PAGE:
At one time, when our only means of communication with family and friends was by letters, we would never leave home without a supply of inland letters, stamped envelopes, aerogrammes, plain envelopes and stamps of various denominations.
It was customary for us to put pen to paper as soon as we reached our destination in order to let those we had left behind know we had arrived safely. That message took several days to reach, but everyone was prepared for the wait and there were no frantic phone calls, no desire to connect while we were en route, no need to know if our train or flight was on time, whether we had eaten, how we liked our meal and a whole heap of other irrelevant and unnecessary information. (Thanks to the audibility of whispered conversations in confined places, now, even if we manage to steer clear of doing it ourselves, we are likely to be privy to all this information about the person sitting next to us on our journey.)
Today, letters are on the way to being considered an art form — and there are serious reading groups in various cities in the country where private letters and letters in the public domain are read out to understand and appreciate personal narratives at various levels.
Somehow, I don’t see myself in such a group, sharing my letters or the letters of friends and family or peeking into the lives of others, however distant or remote they may be from me.
Perhaps this is because in our home, we had strict rules of privacy of correspondence and no one ever peeped into someone else’s mail. If and when we wanted to share something a friend had written to us or deliver a message sent by them to the rest of the family, we read it out. We didn’t pass the letter around for others to read it in its entirety — or “forward” it as we are wont to do with email today.
Although many members of the family are no longer with us, we still continue to be intensely private about the old letters in our home.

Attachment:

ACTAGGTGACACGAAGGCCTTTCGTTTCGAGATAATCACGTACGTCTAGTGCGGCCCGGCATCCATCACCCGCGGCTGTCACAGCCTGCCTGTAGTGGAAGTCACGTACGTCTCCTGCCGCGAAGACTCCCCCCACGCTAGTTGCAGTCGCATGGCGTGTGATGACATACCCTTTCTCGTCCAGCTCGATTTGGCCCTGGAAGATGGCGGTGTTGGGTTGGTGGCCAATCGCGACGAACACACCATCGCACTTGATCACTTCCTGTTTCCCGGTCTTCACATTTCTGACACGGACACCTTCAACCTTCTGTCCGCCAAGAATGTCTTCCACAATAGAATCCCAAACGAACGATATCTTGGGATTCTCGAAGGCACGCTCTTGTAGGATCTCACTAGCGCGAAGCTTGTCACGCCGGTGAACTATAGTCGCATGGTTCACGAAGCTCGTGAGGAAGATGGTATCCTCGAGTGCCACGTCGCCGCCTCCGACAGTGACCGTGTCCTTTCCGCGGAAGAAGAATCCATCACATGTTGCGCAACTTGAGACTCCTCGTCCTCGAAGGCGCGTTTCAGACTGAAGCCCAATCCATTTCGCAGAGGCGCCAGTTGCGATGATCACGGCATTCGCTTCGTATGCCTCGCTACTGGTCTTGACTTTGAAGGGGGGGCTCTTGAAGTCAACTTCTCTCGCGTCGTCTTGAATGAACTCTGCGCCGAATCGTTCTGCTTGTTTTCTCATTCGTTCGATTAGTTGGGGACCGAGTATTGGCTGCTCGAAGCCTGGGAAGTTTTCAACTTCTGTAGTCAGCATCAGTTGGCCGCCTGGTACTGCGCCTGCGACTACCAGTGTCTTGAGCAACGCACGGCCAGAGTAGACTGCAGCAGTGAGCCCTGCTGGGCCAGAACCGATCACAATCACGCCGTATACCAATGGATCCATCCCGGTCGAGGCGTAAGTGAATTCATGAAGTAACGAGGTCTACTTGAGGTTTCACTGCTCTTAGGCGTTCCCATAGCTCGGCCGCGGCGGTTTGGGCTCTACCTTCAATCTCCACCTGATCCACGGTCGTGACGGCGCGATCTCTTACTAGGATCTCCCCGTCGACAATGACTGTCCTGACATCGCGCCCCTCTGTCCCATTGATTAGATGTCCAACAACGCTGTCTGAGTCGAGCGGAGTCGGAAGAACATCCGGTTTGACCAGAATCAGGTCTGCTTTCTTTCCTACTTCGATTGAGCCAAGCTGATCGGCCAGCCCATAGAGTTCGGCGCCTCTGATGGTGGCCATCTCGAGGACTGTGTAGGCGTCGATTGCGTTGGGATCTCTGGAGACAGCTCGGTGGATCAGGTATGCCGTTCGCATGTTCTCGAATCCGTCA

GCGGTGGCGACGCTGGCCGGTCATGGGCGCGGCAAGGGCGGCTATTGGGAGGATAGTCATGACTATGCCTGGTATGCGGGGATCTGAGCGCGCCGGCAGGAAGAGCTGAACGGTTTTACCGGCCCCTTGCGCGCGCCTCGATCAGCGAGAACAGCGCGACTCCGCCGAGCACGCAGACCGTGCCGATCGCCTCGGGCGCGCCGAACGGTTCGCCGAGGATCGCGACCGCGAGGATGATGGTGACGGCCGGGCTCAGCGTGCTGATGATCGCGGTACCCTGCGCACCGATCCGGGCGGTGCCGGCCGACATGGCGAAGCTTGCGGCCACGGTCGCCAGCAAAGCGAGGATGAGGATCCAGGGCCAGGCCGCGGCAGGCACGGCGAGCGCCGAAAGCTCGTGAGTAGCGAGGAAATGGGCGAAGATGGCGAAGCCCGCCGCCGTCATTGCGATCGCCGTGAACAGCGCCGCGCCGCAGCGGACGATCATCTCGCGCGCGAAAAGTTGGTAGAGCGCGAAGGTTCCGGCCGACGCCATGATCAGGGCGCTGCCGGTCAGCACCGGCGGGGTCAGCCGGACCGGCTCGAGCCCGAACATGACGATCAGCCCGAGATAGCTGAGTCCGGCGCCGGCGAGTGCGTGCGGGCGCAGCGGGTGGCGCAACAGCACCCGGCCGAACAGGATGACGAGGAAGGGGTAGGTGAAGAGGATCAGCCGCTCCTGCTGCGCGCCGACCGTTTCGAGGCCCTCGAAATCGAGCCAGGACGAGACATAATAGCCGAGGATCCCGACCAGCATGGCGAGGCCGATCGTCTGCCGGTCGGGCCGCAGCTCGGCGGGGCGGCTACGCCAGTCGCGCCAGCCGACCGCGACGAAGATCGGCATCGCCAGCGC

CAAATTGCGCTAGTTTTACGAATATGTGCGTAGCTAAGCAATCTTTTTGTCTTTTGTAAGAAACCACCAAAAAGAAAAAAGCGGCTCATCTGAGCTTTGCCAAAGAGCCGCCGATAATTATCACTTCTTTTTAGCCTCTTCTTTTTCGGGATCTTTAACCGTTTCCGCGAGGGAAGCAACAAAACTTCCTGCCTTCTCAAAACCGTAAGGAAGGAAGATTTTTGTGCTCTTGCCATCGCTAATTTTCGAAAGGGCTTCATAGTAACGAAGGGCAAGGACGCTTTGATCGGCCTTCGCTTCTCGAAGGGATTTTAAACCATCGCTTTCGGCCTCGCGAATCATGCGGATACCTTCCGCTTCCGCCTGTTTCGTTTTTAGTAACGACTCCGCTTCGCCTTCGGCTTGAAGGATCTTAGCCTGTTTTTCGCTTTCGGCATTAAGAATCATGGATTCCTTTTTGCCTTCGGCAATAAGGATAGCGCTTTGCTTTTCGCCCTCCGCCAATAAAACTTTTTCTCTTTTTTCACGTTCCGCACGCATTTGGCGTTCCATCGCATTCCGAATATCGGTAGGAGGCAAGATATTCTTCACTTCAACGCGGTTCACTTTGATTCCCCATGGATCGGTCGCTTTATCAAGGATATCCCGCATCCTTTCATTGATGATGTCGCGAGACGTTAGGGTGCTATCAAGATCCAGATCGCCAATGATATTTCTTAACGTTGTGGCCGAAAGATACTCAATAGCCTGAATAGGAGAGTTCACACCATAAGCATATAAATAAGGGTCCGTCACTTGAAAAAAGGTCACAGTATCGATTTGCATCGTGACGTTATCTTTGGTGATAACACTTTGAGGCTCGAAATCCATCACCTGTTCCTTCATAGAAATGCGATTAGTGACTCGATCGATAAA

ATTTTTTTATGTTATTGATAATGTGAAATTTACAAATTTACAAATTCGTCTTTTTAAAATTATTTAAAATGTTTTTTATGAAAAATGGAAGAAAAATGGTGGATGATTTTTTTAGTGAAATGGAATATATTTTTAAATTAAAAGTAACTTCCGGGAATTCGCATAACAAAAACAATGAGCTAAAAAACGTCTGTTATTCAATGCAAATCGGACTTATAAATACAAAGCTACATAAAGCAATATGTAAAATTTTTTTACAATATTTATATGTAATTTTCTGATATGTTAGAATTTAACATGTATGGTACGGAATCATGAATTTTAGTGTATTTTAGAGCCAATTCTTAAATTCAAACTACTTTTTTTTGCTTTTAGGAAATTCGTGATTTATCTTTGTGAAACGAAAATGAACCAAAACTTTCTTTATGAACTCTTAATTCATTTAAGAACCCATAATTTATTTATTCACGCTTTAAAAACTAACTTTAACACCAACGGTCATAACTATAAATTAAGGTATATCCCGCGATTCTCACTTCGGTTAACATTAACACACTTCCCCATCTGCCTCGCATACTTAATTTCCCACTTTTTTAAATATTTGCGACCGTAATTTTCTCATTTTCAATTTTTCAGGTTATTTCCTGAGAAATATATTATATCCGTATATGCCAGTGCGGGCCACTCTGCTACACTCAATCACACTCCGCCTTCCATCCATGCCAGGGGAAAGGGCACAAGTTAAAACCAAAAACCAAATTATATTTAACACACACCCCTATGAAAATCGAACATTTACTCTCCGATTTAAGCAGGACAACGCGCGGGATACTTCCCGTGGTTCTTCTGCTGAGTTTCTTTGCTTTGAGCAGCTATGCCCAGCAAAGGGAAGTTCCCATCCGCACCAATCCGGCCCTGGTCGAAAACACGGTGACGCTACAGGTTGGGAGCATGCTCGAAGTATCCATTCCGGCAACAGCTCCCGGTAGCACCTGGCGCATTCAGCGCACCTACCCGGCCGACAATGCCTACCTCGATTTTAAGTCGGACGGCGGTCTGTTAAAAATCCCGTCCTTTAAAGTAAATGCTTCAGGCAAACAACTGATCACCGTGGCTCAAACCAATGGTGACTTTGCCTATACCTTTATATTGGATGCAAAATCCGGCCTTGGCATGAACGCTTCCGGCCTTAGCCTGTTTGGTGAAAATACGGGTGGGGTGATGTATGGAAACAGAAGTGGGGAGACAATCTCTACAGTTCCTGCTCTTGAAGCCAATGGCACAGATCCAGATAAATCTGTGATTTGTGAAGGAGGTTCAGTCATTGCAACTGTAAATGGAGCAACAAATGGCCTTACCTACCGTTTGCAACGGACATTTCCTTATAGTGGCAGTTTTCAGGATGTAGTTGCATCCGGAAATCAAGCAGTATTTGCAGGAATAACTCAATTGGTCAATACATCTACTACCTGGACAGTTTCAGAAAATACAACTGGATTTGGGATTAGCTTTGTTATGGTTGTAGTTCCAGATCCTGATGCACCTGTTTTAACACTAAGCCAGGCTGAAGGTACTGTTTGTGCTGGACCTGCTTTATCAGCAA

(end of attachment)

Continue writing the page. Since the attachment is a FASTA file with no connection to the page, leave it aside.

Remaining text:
My parents did not leave behind the letters they had exchanged with each other and with their friends and relatives through the years. They made sure they destroyed them so that, when they were gone, none of us children would be privy to their personal fears or fervour, happiness or angst.
None of our business
Similarly, when my mother-in-law passed away, her letters to and from her husband were burnt without going through any of them. Those letters contained her love story and other prying eyes, even those of her children, could never really understand what went through her mind when that correspondence was in progress.
While we may perhaps have empathised, taking into consideration what we knew of their natures and their life stories and what we have experienced in our own lives, all of it was essentially just none of our business — and we would probably squirm with guilt were we to invade their privacy.
Somewhere, deep in one of my cupboards, there is a box of my “un-throw-away-able” letters that I have saved over the years. From time to time, when I am searching for something else, I come upon them — and once again experience a thrill as I read about long-ago events.
For me, these letters are treasures, but for those who come after me, they are relics — and I don’t think I would like them to be read out by anyone, either in private or in an open house.
Maybe it is time to let go and shred them — even if they still bring a smile to my lips and a tear to my eye.
Cheryl Rao is a journalist based in India.